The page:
In Texas, there are three common probations. These are deferred adjudication probation, “straight” probation, and a special kind of probation called pre-trial diversion. Depending on the kind of case you have, your criminal history, and the county where your offense occurred, you may qualify for some or all of these types of probation. For the purposes of this blog, we are talking about offenses that are a Class B misdemeanor or higher. Class C tickets can be resolved with probation as well, but those are usually shorter periods of time with fewer conditions.
Deferred adjudication probation is when you have admitted your guilt to a judge but you have not been adjudicated or convicted of the alleged offense. This is significant because you would generally not have to disclose a deferred adjudication case if you are asked if you have been “convicted” of the offense. Deferred adjudication probation is also more likely to qualify for a nondisclosure, which is an order sealing your records from the public. Even though there is no formal conviction, deferred adjudication can be considered a conviction in some immigration situations. Deferred adjudication is also considered a conviction in DWI and family violence cases, because deferred adjudication can still result in enhancements of future cases.
“Straight” probation is probation with a conviction. Another word for conviction on this probation is adjudication. Depending on the type of case and your criminal history, a case in which you are placed on “straight” probation for a misdemeanor offense MAY qualify for a nondisclosure. In felony cases, if you are placed on straight probation and successfully complete the terms and length of your probation, then you may seek judicial clemency. Judicial clemency effectively restores most of the rights lost by the conviction and makes it seem as if you were on deferred adjudication instead. Your right to request judicial clemency is available for 30 days after your probation ends.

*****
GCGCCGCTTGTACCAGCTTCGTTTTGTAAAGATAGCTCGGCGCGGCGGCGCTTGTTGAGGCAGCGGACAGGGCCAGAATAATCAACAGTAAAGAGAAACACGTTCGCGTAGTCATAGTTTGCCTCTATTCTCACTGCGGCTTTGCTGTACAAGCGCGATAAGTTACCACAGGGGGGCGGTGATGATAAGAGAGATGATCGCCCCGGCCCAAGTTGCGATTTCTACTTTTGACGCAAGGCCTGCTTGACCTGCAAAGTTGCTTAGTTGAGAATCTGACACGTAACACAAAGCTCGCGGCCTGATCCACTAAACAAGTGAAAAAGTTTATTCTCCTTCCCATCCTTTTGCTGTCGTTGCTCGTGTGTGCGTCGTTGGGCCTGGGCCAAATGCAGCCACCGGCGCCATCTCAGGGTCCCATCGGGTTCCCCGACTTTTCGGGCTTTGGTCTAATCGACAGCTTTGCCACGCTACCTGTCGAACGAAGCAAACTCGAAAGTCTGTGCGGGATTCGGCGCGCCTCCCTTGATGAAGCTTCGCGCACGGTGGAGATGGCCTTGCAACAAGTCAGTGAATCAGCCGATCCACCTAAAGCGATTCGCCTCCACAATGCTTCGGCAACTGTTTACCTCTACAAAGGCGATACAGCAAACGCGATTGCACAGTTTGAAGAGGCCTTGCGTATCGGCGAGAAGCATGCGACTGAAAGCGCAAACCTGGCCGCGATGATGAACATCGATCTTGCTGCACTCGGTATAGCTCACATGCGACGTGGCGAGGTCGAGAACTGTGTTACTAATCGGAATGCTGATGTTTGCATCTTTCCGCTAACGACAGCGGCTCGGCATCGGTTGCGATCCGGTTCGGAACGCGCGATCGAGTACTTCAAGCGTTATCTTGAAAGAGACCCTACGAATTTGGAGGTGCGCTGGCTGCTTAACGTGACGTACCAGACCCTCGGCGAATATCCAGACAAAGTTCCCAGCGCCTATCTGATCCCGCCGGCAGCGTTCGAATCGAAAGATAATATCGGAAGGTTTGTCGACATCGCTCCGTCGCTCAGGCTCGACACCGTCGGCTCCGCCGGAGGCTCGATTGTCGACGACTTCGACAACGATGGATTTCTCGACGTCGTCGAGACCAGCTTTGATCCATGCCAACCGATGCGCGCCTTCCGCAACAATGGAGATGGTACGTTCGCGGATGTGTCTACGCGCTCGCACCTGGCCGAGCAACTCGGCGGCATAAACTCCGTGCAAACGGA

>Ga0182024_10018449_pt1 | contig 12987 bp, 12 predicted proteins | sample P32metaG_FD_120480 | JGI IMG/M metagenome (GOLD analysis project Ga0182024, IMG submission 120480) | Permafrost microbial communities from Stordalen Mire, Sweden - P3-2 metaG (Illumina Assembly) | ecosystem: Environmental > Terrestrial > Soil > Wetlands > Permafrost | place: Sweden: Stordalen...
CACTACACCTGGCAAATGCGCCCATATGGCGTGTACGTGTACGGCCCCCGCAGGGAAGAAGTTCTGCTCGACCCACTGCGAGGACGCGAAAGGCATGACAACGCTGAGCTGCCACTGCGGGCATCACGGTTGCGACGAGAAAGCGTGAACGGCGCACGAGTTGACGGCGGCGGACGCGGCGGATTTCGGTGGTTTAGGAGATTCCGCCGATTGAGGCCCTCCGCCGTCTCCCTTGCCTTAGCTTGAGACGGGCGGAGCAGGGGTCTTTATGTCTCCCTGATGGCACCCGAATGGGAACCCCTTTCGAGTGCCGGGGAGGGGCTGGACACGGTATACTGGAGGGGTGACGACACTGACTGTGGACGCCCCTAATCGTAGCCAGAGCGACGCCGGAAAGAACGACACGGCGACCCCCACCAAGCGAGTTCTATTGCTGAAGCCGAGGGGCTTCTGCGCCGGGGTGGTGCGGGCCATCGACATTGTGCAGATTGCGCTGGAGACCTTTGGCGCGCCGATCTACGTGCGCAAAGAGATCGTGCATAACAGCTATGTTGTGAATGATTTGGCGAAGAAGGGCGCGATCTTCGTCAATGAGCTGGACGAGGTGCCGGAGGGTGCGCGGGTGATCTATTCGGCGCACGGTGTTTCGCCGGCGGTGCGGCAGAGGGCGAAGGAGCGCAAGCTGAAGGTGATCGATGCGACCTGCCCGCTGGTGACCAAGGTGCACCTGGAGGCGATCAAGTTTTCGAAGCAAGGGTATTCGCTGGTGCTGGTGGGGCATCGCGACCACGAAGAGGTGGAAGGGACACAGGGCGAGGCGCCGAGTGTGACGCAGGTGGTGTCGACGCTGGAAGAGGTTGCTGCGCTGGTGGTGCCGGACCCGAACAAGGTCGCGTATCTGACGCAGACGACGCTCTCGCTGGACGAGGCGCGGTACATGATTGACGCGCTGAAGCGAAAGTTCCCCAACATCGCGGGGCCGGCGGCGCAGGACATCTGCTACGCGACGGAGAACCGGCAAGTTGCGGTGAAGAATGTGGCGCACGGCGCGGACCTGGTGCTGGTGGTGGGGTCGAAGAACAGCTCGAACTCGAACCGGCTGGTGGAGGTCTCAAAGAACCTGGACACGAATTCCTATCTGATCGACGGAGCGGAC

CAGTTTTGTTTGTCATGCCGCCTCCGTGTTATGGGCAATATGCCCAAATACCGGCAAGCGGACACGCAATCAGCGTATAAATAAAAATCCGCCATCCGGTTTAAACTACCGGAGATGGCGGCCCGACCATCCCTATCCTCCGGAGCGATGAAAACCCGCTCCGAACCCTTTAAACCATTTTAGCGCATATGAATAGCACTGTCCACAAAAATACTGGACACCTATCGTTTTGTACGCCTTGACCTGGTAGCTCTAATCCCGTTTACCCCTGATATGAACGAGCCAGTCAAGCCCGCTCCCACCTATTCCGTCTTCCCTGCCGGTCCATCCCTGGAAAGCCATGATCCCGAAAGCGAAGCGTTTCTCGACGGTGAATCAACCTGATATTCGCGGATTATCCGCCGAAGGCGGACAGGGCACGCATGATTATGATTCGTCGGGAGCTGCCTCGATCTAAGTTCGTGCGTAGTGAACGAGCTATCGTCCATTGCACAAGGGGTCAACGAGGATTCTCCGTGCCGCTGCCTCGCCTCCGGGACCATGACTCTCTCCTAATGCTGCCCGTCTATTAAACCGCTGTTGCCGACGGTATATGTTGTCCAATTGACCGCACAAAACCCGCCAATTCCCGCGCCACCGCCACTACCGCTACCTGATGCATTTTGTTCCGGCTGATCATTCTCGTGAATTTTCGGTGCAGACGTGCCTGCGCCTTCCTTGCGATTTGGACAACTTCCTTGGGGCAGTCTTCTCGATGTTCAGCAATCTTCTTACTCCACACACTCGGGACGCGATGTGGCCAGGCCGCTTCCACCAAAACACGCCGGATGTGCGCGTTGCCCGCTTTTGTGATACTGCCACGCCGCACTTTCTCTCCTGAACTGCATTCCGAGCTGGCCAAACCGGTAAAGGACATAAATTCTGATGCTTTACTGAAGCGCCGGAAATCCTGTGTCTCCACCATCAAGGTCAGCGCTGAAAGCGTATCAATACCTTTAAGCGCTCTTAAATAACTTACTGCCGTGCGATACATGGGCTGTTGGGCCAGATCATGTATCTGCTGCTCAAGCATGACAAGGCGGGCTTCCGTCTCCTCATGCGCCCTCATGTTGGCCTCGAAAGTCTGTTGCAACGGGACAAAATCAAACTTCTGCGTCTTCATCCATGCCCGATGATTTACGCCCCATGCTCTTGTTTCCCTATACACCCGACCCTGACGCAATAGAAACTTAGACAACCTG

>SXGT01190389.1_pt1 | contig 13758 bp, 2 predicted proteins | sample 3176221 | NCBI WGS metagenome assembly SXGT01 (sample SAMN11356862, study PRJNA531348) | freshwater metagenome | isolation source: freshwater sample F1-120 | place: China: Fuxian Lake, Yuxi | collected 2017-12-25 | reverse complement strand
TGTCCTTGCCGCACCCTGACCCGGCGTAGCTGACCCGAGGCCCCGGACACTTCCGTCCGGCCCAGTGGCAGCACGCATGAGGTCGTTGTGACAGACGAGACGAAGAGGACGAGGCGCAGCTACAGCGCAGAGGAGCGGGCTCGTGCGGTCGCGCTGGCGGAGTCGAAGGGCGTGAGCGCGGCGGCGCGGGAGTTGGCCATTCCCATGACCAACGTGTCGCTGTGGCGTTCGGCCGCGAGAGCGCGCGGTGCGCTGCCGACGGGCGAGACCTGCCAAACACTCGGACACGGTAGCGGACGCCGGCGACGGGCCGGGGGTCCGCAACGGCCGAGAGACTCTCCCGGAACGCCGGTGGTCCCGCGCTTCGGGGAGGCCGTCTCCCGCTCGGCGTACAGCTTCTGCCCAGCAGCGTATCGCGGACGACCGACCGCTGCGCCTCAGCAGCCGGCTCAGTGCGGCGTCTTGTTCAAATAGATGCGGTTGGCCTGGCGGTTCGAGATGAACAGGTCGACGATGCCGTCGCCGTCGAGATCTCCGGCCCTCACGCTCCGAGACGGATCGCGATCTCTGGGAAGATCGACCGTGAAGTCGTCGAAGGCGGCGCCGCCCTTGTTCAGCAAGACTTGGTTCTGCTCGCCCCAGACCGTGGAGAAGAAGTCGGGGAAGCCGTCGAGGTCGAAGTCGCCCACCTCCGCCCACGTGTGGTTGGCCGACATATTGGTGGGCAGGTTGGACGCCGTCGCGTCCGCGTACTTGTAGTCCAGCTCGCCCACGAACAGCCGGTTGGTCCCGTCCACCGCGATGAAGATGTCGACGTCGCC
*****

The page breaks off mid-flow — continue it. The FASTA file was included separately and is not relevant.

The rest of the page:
Once you are on probation, there is no significant difference between deferred and straight probation. Both probations require you to meet with your probation officer, make your payments, and complete any and all required conditions. The primary difference between deferred adjudication probation and “straight” probation is straight probation results in a conviction and may have collateral consequences such as driver’s license suspensions.
Pre-trial diversion is a special kind of probation that may not be available in all counties for all cases, but is a very good way to resolve cases when possible. With pre-trial diversion, you admit your guilt to an offense, but the case is “diverted” from the Court while you are on probation. You still report to a probation officer and stay out of trouble for an agreed amount of time, but the case is not filed and you are not convicted of the offense. The most significant benefit of this type of probation is that you can generally qualify for an expunction of your arrest and plea if you successfully complete the pre-trial diversion program.
Should you fail to complete some or all of your probation conditions, your probation officer can file a motion to revoke your probation. This motion does NOT automatically revoke your probation, nor does it automatically result in the maximum sentence. Instead, this creates a new case for which you will have court dates and your attorney can negotiate a new plea deal for you. If you are concerned about the possibility of your probation being revoked, please contact us for more information on what to expect and how we can help.
There are often time-sensitive deadlines to be aware of, so it is best to speak to an attorney about your situation so he or she can advise you on the specific ways you can resolve your case.